** out of ****
Romantic comedies have often been kind to men with unconventional looks, but far less so to women who don't look like Julia Roberts or Meg Ryan.So, when a movie like Obvious Child comes along, I really want it to succeed.But sadly, the end result is a thin, flimsy film with a grating, selfish protagonist at its center.
Jenny Slate plays a struggling amateur standup comedian who has just been dumped by her boyfriend.In a night of heavy drinking, she hooks up with a straight arrow guy (Jake Lacy).Shortly thereafter, she finds herself pregnant and immediately decides to get an abortion.
Many movies are afraid to tackle the subject of abortion at all (in Knocked Up, Seth Rogen and Jonah Hill discussed it without actually saying the word).So, Obvious Child should get points for bravery, but the movie around it is so empty that it feels like it wants accolades just for having a main character who gets an abortion without thinking twice about it.
If you're anti-abortion in any way, this is definitely not the movie for you.However, even pro-choice people may find Slate's neurotic, childish character infuriating.The manner in which she tells Lacy of the pregnancy and her decision to terminate is downright horrible.Yet the film follows it with Lacy bringing her flowers the next day.It should've been the other way around.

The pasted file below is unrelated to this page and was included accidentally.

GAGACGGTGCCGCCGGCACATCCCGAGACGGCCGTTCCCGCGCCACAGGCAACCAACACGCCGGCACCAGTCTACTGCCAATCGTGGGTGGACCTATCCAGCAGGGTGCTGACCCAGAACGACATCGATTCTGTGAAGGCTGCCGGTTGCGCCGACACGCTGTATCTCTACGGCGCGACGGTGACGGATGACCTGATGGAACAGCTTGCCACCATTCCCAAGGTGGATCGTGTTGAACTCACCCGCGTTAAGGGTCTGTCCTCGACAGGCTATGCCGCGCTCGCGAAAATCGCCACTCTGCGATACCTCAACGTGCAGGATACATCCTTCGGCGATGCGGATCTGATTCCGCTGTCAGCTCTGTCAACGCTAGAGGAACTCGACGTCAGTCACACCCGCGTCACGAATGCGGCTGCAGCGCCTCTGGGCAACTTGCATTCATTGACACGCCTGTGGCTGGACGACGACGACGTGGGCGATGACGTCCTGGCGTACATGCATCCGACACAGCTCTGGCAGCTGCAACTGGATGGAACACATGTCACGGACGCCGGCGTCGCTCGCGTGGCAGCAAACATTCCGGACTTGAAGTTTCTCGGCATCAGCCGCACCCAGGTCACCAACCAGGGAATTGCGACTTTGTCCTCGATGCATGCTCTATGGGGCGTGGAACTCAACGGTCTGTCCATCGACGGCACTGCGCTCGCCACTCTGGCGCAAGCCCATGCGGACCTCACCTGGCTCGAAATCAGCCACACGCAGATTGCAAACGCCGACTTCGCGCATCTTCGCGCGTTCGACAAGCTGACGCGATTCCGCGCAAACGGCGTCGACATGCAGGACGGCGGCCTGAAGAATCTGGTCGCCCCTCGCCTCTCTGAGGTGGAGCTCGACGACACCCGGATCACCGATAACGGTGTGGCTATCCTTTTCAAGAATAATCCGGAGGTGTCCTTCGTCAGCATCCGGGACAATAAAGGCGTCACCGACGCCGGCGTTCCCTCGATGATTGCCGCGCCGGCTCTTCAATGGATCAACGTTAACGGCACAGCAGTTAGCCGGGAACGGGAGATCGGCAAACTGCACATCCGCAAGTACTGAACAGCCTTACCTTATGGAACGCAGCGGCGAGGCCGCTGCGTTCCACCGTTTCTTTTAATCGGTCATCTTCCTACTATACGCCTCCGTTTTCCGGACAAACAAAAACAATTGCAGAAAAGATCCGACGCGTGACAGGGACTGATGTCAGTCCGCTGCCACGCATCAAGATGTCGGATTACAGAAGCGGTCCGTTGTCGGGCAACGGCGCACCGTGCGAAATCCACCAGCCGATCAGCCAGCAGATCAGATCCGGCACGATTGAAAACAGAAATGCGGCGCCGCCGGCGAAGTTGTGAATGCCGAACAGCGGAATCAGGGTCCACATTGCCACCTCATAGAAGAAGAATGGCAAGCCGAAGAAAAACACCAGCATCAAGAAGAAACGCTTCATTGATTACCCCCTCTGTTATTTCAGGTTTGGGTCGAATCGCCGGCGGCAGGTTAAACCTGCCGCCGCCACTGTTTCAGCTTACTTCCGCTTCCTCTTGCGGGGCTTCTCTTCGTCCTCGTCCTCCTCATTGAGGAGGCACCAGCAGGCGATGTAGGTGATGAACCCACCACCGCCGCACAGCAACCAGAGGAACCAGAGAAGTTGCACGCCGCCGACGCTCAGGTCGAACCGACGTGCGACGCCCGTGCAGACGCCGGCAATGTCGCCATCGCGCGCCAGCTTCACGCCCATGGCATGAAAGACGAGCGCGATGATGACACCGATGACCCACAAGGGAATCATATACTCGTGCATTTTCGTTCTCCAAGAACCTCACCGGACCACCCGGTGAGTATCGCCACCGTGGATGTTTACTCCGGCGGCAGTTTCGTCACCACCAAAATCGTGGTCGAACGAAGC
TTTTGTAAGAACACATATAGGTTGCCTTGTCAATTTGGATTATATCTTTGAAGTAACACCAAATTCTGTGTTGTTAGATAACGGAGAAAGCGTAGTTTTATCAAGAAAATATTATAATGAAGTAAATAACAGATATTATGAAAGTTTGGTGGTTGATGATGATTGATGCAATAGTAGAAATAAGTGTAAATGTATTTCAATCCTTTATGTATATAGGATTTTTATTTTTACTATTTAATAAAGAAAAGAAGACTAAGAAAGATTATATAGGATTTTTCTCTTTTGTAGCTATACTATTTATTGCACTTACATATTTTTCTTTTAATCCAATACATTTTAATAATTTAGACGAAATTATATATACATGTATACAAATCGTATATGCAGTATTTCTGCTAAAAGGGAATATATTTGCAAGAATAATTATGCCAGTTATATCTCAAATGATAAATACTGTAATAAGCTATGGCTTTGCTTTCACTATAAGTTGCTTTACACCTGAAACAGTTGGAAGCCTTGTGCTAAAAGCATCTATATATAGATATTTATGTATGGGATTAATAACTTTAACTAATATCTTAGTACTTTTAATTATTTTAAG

Some may ask that if you don't like a main character, does it mean you shouldn't like the movie, too?There's no easy answer, and any I could give would be very subjective.As a counterpoint, I liked Frances Ha, which also featured a sometimes maddening female protagonist.But, I respected that film more because the characters around Frances were often exasperated by her, so it felt like the movie wasn't letting her off the hook for her behaviors.Plus, at the end, it felt like there was real growth.But in Obvious Child, the characters largely coddle and validate Slate non-stop (with the exception of her ex and an unfunny digression involving a character played by David Cross).And at the end, she shows no real growth or maturity.
When it was over, I resented having spent 85 minutes with that character.If it were funnier, or better plotted, I could've potentially swallowed my distaste for her. But the movie isn't any of those things, so I couldn't (and FYI, I loved Fast Times at Ridgemont High and Vera Drake, 2 movies that deal sympathetically towards characters giving or receiving abortions, so it's not the abortion plot that bothered me here).